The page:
Nav: Home

Thermophones offer new route to radically simplify array design, research shows

July 02, 2020

Scientists have pioneered a new technique to produce arrays of sound produced entirely by heat.

The team of researchers from the Centre for Metamaterial Research and Innovation at the University of Exeter used devices, known as thermophones, to create a fully controlled array from just a thin metal film attached to some metal wires.

The results, published in Science Advances, could pave the way for a new generation of sound technology, including home cinema systems.

Traditionally, arrays have been used in a host of every day applications, including ultrasound and sound systems. Arrays allow sounds from several sources to be 'steered' in a certain direction, to gain greater control and clarity of the sound produced.

Conventional speaker arrays rely on the production of sound through driven movement of some object - such as a speaker cone. The new study, however, pioneers arrays of speakers that produce sound entirely by heat: thermophones.

Although thermophones have been in existence for more than 100 years, they have, until now, had limited real-world application. However, they have a host of advantages from their mechanical counterparts - including no moving parts and the ability to be mass produced from inexpensive, sustainable materials.

Crucially, they can even be made transparent and flexible, which is desirable for the new wave of flexible technologies being produced.

For the study, the researchers found that, when combined into an array, thermophones are able to reproduce the same control over sound fields as traditional arrays.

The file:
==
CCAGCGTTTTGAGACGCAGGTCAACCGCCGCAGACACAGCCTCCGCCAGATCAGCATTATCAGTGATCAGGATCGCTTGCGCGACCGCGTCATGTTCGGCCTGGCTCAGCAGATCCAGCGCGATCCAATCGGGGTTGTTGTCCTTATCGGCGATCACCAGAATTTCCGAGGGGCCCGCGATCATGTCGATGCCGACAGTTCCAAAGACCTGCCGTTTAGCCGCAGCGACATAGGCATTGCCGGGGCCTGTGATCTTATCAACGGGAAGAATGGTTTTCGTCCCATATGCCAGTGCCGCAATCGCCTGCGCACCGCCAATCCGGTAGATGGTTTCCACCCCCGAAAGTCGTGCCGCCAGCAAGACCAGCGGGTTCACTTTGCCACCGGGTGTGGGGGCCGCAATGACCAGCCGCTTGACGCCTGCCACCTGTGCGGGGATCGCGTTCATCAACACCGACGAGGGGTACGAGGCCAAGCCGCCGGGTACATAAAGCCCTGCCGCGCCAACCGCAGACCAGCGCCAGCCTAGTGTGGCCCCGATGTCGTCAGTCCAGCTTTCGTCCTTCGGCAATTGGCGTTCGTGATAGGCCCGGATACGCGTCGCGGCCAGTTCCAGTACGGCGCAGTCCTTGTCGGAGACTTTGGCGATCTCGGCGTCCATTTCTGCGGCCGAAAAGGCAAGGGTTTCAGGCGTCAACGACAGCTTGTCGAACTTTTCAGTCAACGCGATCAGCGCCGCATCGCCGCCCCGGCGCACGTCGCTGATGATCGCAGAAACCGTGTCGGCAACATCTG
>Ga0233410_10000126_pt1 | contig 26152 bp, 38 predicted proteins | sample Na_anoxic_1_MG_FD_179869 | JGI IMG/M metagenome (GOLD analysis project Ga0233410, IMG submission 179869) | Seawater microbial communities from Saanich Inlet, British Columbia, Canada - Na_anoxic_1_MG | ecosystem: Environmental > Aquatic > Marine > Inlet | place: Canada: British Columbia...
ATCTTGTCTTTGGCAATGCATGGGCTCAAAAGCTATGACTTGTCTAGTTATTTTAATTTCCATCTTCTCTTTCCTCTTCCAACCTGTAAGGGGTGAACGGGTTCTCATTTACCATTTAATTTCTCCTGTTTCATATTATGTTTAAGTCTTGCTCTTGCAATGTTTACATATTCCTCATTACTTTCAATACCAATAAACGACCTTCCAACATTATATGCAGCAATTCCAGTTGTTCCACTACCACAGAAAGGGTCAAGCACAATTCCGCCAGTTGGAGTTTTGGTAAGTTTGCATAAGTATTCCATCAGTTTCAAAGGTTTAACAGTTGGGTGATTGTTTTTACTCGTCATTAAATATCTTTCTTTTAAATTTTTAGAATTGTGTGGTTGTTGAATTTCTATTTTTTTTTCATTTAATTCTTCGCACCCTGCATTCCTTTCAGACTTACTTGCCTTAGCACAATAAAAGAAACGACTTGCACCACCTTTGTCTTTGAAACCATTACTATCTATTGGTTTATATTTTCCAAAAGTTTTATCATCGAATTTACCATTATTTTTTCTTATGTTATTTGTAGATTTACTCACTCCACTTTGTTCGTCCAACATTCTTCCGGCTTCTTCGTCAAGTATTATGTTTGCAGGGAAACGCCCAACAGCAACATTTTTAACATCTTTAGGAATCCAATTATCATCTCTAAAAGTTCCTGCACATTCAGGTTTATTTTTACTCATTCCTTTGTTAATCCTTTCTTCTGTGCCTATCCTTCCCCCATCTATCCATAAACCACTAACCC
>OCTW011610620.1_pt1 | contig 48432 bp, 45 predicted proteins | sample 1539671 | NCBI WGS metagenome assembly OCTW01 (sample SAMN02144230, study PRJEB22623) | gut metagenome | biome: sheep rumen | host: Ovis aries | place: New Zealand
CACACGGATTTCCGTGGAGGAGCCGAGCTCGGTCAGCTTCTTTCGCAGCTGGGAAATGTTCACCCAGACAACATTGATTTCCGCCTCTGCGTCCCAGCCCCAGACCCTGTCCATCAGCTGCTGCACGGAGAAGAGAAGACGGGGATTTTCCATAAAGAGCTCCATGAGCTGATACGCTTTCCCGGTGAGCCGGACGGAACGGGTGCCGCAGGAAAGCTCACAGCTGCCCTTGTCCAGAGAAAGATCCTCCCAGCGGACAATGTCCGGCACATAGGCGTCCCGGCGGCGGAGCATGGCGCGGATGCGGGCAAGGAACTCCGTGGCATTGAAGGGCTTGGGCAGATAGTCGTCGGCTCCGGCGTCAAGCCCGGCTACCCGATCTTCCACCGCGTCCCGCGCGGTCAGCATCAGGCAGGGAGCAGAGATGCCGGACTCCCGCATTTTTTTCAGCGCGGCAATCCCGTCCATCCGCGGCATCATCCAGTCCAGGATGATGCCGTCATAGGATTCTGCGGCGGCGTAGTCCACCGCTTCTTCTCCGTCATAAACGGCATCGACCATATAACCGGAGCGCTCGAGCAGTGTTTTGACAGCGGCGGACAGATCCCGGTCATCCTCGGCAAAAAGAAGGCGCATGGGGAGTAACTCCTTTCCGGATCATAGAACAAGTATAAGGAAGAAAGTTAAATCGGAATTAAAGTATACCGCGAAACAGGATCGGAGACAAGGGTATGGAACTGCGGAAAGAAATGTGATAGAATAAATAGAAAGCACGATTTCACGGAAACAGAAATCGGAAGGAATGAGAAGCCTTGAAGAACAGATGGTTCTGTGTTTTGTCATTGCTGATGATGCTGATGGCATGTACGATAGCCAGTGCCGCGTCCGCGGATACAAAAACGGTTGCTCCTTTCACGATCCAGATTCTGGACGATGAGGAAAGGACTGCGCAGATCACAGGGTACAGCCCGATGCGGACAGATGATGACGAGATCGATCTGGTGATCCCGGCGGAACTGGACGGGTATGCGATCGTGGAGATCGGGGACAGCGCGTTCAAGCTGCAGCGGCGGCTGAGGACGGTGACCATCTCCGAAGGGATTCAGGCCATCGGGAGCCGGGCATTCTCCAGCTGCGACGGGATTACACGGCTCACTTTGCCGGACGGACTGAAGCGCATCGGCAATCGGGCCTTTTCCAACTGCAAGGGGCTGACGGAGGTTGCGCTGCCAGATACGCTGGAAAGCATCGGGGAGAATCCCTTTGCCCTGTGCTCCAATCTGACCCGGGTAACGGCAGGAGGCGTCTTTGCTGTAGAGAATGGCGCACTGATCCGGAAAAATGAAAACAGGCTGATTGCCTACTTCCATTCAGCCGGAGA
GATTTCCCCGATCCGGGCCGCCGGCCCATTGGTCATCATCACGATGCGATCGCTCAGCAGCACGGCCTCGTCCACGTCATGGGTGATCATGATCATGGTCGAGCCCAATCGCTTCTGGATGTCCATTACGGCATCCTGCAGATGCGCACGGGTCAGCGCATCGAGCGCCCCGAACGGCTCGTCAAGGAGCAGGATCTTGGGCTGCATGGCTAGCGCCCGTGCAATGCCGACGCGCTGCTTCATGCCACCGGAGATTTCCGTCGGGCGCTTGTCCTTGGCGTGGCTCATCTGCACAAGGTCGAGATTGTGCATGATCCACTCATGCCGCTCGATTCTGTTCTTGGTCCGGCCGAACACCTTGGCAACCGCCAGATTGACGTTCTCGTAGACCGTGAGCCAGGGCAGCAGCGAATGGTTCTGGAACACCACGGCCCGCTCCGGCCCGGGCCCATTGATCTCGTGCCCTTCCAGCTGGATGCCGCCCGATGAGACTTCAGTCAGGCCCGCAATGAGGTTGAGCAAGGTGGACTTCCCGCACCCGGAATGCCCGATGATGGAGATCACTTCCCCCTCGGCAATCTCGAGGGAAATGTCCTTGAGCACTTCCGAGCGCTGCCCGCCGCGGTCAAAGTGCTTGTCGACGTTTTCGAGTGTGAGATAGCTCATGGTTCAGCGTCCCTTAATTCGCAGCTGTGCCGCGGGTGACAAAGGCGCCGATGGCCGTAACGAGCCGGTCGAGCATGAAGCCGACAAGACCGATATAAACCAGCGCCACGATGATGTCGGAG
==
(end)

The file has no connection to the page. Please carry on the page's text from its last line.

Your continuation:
However, they do much more than this: as they are driven by electrical currents, the sound they produce mirrors the subtle movement of the current carriers as they flow through the device and, as a result, they create a much richer sound field than traditional arrays.

The researchers suggest that the study opens a route to radically simplify array design, showing that with thermophone technology, it is possible to create a fully controlled array from nothing more than a thin metal film attached to some metal wires.

David Tatnell, lead author of the study and a PhD researchers at the EPSRC Centre for Doctoral Training in Metamaterials said: "Using heat to produce sound is a game changer as it allows us to make speaker arrays smaller than ever before. This, as well as the ability to make the speakers flexible and transparent, has a lot of exciting potential applications, such as haptic feedback systems in smartphones and other wearables."
-end-
Coupling and confinement of current in thermoacoustic phased arrays is published in Science Advances on July 1st 2020.

University of Exeter

Related Sound Articles:

Even if you want to, you can't ignore how people look or sound
Your perceptions of someone you just met are influenced in part by what they look like and how they sound.
Shaking light with sound
Combining integrated photonics and MEMS technology, scientists from EPFL and Purdue University demonstrate monolithic piezoelectric control of integrated optical frequency combs with bulk acoustic waves.
A sound treatment